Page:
The Board of Elementary and Secondary Education has stalled action on a $3.5 billion annual school funding formula due to state lawmakers by March 15.
The New Orleans Saints have yet to make it official as of this writing, but popular wide receiver Lance Moore has reportedly been cut by the team to free up salary-cap space on the roster.
While two medical marijuana bills are slated for the upcoming legislative session, what some Louisianans might not know is that the plant was approved for therapeutic use by state lawmakers in 1991.
The agenda is shaping up to be lighter than in previous years. But Jindal is term-limited, with fewer than two years remaining in office, and he saw his last big initiative — a proposed rewrite of Louisiana tax law — collapse without getting a vote in 2013.
Sharper has been held without bail because of an arrest warrant issued by Louisiana authorities accusing him and another man of raping two women.
Here's your daily look at late-breaking national and international news, upcoming events and the stories that will be talked about Friday, March 07, 2014:
Two Lafayette men have been revealed by police as the infamous duo behind a caper that shook our fair city to its core.
The Lafayette Parish School Board has received a second letter of demand related to last year’s insurance debacle, this time from Key Benefit Administrators claiming it’s owed $93,000 from the school system.
The Louisiana coastline is vanishing faster than mappers can keep track.
A bill that would have overridden local ordinances prohibiting public and private employers from discriminating against lesbian, gay and transgender people has been pulled within less than a week of being filed.
The panel that selects nominees for a controversial New Orleans area flood control board — a board that is suing more than 90 oil, gas and pipeline companies — is set to discuss legislation affecting its independence.
State prison officials cannot keep secret the seller and manufacturer of the two drugs purchased for executions at the Louisiana State Penitentiary, a federal judge ruled Wednesday.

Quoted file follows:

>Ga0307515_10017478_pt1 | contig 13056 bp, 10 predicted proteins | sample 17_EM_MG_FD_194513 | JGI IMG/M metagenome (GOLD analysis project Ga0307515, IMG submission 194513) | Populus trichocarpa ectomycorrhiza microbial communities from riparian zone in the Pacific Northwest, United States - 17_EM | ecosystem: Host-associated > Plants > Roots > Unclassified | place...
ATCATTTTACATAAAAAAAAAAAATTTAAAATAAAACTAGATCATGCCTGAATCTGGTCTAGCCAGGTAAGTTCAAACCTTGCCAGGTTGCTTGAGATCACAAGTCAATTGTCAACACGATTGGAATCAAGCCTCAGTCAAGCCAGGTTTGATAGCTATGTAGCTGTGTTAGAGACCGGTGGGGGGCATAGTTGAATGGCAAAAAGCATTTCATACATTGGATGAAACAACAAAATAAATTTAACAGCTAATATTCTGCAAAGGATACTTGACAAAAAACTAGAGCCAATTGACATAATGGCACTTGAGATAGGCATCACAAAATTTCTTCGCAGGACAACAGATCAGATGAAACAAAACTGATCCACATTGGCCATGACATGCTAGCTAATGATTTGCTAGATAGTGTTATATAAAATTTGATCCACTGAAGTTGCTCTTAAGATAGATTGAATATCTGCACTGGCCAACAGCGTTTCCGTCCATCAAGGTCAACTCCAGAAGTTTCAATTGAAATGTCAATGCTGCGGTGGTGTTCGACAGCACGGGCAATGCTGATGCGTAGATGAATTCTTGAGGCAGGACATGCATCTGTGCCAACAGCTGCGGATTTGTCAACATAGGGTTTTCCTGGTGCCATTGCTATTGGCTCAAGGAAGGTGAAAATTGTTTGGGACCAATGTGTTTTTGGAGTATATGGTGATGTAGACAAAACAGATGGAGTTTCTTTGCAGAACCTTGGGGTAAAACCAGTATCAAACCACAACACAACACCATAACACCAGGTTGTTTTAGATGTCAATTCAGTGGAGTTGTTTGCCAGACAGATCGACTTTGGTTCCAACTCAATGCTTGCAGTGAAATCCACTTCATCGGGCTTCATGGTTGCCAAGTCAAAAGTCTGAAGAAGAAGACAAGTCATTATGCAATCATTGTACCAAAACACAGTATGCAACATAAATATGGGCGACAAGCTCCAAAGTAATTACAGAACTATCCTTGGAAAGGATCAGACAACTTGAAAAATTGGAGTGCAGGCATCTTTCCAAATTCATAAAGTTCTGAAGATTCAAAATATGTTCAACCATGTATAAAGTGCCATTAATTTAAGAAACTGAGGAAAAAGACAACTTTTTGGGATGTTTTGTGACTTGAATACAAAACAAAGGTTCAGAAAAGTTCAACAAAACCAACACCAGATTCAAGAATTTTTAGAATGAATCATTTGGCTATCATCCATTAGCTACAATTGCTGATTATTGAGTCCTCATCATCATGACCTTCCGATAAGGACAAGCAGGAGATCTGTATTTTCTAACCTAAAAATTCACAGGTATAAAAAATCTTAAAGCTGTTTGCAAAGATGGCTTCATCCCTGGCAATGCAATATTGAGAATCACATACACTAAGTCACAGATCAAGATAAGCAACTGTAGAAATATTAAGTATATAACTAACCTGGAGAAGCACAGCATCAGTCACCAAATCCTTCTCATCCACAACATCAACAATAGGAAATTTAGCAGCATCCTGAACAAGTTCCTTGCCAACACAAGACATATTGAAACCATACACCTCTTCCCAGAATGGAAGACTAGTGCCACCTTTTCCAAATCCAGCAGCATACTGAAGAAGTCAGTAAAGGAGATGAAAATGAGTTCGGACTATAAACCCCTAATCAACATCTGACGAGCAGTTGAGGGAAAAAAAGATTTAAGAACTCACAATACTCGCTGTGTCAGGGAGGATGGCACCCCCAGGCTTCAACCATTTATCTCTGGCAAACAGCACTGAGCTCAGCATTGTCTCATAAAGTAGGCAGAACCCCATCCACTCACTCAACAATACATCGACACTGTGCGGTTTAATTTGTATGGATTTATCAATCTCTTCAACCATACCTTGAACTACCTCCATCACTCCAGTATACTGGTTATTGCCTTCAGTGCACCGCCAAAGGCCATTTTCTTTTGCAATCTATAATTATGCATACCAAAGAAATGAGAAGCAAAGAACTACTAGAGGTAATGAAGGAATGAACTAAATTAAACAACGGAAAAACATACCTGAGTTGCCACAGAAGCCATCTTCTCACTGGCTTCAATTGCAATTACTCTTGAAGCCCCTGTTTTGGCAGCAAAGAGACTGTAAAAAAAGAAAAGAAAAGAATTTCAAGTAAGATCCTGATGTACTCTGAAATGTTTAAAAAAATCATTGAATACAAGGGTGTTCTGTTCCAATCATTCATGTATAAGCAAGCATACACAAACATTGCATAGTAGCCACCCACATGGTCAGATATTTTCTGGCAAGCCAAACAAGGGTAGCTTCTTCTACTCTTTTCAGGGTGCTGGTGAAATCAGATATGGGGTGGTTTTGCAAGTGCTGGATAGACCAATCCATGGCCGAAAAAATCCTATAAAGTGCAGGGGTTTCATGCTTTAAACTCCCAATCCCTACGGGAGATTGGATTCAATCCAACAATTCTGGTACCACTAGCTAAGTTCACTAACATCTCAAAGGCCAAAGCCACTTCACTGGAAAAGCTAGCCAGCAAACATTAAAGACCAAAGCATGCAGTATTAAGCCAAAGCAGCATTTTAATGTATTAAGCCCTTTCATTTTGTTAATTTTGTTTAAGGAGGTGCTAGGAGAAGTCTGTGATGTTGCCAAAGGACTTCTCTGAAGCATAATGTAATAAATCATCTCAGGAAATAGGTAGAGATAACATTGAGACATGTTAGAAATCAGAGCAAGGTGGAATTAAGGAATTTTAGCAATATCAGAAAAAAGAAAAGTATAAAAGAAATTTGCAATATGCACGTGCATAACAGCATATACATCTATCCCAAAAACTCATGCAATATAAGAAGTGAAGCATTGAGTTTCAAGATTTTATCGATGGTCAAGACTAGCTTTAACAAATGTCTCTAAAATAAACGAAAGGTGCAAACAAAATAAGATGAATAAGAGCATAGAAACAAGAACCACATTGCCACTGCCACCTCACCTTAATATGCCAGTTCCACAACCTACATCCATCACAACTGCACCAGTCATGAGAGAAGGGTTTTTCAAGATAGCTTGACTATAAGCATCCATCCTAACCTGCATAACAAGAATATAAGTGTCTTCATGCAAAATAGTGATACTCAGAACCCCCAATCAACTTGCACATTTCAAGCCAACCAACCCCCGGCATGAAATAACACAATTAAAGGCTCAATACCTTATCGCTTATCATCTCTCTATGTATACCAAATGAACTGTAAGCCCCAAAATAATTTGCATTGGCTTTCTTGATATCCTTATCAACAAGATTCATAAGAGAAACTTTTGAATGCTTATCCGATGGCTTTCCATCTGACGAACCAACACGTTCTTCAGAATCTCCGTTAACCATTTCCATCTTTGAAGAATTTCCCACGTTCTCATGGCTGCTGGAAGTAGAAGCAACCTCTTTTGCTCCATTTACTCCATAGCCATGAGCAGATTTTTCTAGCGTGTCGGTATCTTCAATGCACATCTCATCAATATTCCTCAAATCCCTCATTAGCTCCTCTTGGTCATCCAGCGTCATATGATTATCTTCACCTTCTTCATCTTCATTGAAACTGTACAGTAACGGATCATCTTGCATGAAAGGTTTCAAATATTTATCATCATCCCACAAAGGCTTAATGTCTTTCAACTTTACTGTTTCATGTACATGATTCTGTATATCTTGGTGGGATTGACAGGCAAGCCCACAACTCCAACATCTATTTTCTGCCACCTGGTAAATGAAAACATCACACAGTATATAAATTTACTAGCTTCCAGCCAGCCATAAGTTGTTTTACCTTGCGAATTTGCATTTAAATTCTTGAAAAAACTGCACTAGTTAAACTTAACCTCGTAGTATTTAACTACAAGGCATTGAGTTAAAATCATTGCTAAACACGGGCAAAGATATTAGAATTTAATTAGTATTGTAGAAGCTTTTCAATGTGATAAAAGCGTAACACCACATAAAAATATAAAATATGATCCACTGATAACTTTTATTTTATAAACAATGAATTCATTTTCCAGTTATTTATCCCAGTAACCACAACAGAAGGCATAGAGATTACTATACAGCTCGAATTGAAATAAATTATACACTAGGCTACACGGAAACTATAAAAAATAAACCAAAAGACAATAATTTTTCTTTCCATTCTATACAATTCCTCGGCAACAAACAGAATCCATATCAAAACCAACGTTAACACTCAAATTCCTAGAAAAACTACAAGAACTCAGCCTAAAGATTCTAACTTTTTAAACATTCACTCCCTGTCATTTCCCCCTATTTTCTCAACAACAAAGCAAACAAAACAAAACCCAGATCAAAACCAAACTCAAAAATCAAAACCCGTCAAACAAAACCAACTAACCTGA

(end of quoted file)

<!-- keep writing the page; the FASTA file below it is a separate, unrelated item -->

State lawmakers will not appeal a judge's ruling that it was improper to use $3.7 million from a probation and parole officers' retirement fund to balance the state's operating budget.
Conservatives have been losing their minds over this satirical bit on the Colbert Report.
The Lafayette Parish School Board leaves a lot to be desired, but is scrapping the election process in favor of an appointed board the answer?
The House approved legislation Tuesday night to roll back a recently enacted overhaul of the federal flood insurance program, after homeowners in flood-prone areas complained about sharp premium increases.
The NFL has formally designated New Orleans' Jimmy Graham as a tight end for the purposes of his franchise tag value, which is now set at $7.05 million next season unless Graham and the Saints subsequently agree on a long-term deal.
A federal appeals panel ruled Monday that businesses don't have to prove that they were directly harmed by BP's 2010 Gulf Of Mexico oil spill to collect settlement payments.
The Louisiana Department of Transportation and Development has closed Interstate 10 from I-49 in Lafayette to Seigen Lane in Baton Rouge.
Jim Bernhard, who engineered the sale of The Shaw Group for $3 billion, recently has told several people involved in Democratic politics that he intends to run for governor in 2015.
A New Orleans levee board wants to hold the oil and gas industry accountable for decades of damage to our state’s coastline, but the Legislature may be poised to put the kibosh on the suit.
New standards curb elective induction
CVS stops tobacco sales
If an Acadia Parish fiddler misses a note while swatting a fly, will a St. Martinville accordionist learn “Ma ‘Tite Fille”?
(It's good, it's bad and it's just crazy)